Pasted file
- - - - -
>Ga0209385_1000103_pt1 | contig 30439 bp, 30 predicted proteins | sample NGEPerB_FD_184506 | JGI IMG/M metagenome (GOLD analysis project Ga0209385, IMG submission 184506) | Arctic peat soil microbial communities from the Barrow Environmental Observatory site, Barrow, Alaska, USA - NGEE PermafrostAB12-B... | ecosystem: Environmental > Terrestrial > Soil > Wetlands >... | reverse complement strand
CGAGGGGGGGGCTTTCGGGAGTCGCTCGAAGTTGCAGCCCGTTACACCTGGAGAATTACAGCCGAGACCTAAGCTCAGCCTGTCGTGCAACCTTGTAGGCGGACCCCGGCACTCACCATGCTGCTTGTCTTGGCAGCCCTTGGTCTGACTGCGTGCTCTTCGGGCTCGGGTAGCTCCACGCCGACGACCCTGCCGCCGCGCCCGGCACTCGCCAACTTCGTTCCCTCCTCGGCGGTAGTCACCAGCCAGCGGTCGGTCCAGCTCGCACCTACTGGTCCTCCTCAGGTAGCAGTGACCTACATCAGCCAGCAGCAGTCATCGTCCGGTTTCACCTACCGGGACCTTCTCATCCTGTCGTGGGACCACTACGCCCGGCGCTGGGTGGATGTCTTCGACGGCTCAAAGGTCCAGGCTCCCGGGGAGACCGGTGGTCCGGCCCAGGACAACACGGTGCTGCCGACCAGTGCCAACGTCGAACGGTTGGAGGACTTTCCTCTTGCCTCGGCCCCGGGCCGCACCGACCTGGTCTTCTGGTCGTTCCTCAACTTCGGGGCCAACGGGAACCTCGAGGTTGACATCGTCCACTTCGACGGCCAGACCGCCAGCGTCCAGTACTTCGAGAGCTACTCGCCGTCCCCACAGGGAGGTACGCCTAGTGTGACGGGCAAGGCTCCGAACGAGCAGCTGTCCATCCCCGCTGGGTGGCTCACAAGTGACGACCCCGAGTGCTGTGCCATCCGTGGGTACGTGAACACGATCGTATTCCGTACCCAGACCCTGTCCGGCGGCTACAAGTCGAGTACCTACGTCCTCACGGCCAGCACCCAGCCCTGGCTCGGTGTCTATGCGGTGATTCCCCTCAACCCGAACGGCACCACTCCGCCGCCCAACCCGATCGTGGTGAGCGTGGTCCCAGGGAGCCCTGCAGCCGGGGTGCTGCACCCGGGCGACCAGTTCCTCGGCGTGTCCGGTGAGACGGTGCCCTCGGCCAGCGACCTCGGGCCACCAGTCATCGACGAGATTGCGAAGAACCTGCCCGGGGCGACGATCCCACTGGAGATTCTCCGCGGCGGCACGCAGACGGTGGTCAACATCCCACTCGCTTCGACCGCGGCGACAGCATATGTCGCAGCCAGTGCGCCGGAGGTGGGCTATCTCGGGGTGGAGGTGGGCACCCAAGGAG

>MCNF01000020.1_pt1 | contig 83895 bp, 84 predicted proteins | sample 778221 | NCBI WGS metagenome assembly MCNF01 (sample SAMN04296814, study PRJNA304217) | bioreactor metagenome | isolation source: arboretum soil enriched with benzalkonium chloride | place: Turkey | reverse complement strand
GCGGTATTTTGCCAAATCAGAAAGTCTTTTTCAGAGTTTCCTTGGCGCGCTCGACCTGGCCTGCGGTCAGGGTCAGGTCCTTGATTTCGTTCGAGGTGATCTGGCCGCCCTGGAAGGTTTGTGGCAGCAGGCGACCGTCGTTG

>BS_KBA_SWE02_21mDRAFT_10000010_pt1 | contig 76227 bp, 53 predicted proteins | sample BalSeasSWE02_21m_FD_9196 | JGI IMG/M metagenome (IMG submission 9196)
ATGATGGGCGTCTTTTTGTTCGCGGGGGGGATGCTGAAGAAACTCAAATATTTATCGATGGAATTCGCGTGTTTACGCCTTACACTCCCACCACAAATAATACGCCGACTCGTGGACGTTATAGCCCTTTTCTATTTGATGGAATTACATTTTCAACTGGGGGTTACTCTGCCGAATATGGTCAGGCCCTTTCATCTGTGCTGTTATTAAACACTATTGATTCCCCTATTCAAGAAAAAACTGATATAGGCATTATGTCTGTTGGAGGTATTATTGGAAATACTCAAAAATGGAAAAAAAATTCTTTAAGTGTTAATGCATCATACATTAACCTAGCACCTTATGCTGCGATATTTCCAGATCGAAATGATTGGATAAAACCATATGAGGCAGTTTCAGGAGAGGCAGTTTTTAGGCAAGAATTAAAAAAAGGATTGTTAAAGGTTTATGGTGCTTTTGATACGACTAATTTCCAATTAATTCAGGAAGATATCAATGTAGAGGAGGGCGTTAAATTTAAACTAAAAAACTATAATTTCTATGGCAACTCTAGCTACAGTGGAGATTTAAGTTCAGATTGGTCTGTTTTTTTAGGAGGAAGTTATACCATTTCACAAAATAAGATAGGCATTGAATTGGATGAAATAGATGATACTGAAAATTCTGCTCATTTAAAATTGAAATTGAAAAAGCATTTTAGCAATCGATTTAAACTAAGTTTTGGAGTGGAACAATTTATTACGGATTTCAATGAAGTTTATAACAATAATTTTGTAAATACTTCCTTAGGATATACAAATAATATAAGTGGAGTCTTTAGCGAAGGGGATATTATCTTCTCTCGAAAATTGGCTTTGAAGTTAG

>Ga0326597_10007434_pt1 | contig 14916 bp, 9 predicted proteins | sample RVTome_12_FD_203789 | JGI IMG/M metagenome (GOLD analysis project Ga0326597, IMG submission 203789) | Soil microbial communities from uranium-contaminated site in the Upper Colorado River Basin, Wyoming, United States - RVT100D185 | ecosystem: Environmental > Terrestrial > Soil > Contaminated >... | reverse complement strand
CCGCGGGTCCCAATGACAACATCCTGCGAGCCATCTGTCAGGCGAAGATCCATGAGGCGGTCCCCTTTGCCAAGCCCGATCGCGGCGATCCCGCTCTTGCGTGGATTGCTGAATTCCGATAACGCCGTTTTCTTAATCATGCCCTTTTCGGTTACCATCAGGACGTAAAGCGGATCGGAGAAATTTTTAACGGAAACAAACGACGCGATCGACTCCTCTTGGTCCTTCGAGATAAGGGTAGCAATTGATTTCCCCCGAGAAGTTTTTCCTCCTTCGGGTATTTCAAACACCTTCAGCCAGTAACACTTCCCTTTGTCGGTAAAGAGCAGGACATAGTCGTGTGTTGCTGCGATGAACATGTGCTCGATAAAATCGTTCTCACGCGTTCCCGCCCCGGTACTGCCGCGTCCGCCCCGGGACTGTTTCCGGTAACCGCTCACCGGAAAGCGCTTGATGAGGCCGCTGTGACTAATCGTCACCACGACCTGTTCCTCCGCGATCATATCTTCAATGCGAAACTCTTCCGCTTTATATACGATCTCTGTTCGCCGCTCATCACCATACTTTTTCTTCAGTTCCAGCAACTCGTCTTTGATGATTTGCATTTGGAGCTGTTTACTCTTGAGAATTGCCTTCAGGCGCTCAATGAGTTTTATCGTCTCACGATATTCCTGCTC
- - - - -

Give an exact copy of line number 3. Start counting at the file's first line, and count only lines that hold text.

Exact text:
>MCNF01000020.1_pt1 | contig 83895 bp, 84 predicted proteins | sample 778221 | NCBI WGS metagenome assembly MCNF01 (sample SAMN04296814, study PRJNA304217) | bioreactor metagenome | isolation source: arboretum soil enriched with benzalkonium chloride | place: Turkey | reverse complement strand